OPINION

Pragmatism: How to Win in 2020

By The Editorial Board || Issue 148-13

Photo Credit: Flickr

With Sen. Bernie Sanders being the most recent Democrat to announce his candidacy for president, it has become clear that the 2020 election cycle is well underway. As of now, 12 democratic candidates have indicated intentions to run for president, bringing along a whole slew of agendas ranging from healthcare to immigration. These candidates have been quick to announce their support for new, progressive policies including a Green New Deal and Medicare for all. This has drawn support from the increasingly left-leaning voter base of the Democratic party.


Despite the popularity of these new, groundbreaking and perhaps over-ambitious promises, the Democratic candidates for the 2020 nomination must begin to emphasize more pragmatic policies. As any politician can attest to, the mindset of campaigning, with its harsh rhetoric and frenzied ad buyouts, diverges heavily from the mindset required of those who wish to govern. Politics requires moderation, bipartisanship and compromise, all three of which do not appeal to the increasingly polarized voter demographics of both the Democratic and Republican party.


Candidates on both sides, whether it be Sanders, Sen. Kamala Harris or even President Donald Trump, have a responsibility to campaign for credible, pragmatic policies that will ultimately benefit the average American. There is no doubt that the Midwest, a critical battleground in 2016, will be heavily contested in the 2020 election. Candidates must keep in mind that that a factory worker in Wisconsin or a single mother in Michigan won’t vote based on progressive agendas that simulate those implemented in Europe. These critical voters couldn’t care less about policies related to reducing greenhouse gases from livestock production (as outlined in the Green New Deal) or spending an exorbitant amount of precious tax dollars to build a wall along our southern border. They care more about putting food on the table, supporting their families and making their paycheck last until the next one comes. They vote based on issues that affect their day-to-day lives. It’s how my family and I voted, and it’s how many families across the United States will vote too.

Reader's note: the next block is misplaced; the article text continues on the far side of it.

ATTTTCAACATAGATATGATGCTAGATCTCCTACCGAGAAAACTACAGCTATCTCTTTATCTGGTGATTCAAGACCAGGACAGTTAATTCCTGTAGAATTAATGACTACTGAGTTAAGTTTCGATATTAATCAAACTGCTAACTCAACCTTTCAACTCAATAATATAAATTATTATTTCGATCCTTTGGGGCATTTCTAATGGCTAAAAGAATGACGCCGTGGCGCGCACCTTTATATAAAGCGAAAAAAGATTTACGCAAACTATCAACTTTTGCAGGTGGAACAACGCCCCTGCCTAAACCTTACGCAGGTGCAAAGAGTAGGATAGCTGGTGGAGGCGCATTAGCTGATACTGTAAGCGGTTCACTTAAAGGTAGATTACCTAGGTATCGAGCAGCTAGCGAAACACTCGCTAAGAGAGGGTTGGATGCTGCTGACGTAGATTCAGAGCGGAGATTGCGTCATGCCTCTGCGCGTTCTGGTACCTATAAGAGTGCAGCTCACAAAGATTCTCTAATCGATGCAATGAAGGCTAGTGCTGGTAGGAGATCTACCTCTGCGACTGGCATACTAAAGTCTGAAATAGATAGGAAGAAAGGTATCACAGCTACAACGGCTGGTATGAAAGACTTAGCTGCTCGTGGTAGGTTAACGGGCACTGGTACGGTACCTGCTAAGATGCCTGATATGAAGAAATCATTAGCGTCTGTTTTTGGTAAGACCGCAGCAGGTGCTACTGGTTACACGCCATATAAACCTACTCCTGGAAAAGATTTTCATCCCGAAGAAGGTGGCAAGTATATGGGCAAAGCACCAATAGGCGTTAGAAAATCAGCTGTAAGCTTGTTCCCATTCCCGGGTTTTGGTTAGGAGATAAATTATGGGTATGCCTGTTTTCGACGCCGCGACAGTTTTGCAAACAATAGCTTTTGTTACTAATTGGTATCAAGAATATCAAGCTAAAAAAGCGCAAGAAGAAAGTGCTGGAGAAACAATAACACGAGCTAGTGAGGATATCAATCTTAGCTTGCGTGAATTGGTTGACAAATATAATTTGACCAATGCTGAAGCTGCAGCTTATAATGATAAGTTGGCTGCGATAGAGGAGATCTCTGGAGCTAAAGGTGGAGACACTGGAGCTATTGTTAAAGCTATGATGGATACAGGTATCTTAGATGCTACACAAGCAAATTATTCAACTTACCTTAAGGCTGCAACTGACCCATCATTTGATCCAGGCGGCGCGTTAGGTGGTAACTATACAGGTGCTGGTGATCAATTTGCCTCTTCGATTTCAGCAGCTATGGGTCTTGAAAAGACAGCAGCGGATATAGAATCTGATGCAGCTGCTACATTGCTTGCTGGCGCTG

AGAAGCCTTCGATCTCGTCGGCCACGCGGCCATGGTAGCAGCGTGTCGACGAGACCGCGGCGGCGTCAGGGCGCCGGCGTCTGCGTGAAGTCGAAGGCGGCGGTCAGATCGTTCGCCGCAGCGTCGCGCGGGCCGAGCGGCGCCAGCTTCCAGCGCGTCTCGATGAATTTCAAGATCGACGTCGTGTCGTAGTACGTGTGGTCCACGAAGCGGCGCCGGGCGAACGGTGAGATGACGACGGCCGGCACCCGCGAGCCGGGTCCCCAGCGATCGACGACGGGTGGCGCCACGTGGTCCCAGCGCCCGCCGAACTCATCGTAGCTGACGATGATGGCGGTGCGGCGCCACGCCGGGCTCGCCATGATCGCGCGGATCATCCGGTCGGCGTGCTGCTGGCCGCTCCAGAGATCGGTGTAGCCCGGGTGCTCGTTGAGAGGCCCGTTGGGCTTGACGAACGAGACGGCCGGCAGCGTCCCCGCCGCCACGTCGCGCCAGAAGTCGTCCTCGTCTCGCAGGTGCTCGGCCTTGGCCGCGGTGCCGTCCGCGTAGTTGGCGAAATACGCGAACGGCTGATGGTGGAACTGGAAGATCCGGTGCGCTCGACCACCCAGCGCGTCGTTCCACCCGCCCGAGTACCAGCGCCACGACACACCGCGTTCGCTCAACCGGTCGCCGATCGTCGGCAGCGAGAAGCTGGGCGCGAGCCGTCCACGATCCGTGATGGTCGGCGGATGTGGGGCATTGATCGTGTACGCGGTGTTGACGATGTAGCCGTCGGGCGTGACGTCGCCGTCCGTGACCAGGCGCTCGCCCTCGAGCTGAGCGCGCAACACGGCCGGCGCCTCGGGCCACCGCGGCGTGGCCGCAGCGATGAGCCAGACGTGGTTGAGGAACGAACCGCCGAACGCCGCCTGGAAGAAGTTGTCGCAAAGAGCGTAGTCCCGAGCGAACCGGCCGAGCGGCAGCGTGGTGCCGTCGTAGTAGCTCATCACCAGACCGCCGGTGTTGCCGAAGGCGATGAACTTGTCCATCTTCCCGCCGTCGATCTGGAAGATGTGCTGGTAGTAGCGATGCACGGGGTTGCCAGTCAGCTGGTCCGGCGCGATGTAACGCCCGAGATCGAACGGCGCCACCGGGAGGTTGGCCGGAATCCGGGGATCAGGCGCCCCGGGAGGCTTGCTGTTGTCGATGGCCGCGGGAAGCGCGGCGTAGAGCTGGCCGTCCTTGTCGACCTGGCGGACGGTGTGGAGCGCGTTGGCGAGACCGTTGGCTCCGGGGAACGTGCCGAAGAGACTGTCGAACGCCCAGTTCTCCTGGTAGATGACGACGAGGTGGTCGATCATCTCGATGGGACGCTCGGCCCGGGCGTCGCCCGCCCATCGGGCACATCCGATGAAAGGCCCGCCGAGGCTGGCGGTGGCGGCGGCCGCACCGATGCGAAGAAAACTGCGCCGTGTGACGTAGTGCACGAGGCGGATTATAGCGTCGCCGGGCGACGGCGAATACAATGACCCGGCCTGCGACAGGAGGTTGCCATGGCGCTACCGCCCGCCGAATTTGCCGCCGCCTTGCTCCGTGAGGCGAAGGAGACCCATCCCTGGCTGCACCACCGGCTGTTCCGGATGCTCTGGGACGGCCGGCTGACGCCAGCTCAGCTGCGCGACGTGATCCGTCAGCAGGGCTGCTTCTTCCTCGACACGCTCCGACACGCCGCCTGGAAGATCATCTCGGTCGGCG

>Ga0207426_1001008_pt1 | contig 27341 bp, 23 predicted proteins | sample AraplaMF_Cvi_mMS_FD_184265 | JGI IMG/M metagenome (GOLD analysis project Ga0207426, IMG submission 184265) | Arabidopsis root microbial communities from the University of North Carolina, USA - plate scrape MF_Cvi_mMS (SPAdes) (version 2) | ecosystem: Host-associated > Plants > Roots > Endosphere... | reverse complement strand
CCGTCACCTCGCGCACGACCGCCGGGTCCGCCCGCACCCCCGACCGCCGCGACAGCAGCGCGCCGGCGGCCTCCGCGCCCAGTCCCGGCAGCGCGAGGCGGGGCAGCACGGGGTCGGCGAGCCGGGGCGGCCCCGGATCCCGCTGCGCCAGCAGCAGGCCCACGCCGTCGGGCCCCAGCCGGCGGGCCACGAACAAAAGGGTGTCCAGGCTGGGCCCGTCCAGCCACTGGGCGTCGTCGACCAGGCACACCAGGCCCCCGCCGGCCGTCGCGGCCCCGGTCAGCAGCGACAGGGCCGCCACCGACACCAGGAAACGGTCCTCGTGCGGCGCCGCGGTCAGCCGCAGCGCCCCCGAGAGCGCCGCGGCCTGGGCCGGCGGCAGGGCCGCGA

As much as progressive Democrats and conservative Republicans may hate to admit it, the majority of Americans value realistic and practical policies over ideology. This hungry pursuit of ideology and the expensive policies that arise from it is the reason our government is spiraling into debt and taking the average American down with it.


If politicians really want to change the lives of the typical American and increase their welfare, pragmatic and fiscally responsible policies — like defending the Affordable Care Act and bipartisan immigration/criminal justice reform — are the solutions. Instead of beefing up our border with a gargantuan wall, investing in new technology to secure our border is the better alternative. Instead of pledging to get rid of gas-powered vehicles, which would cripple the energy industry that many working-class voters depend on, implementing better emissions standards and incentivizing green behavior would be far more successful. Politicians are currently viewed as out of touch with their own constituents. Policies that prioritize pragmatism would go a long way to alleviate this problem.
What should candidates do to bridge the gap between campaigning and governing? The solution lies in having a productive dialogue with the critical voters they are attempting to win. Admittedly, this will require cooperation among the different candidates. However, such a feat should not be put aside for ideology’s sake. Instead of crafting policies that prioritize ideology over pragmatism, politicians should work for their own voters’ agendas. Instead of stoking partisanship through rallies, politicians should speak with each other and their constituents to solve the issues that really matter. That’s how you win over the average citizen, and that’s how you win in 2020.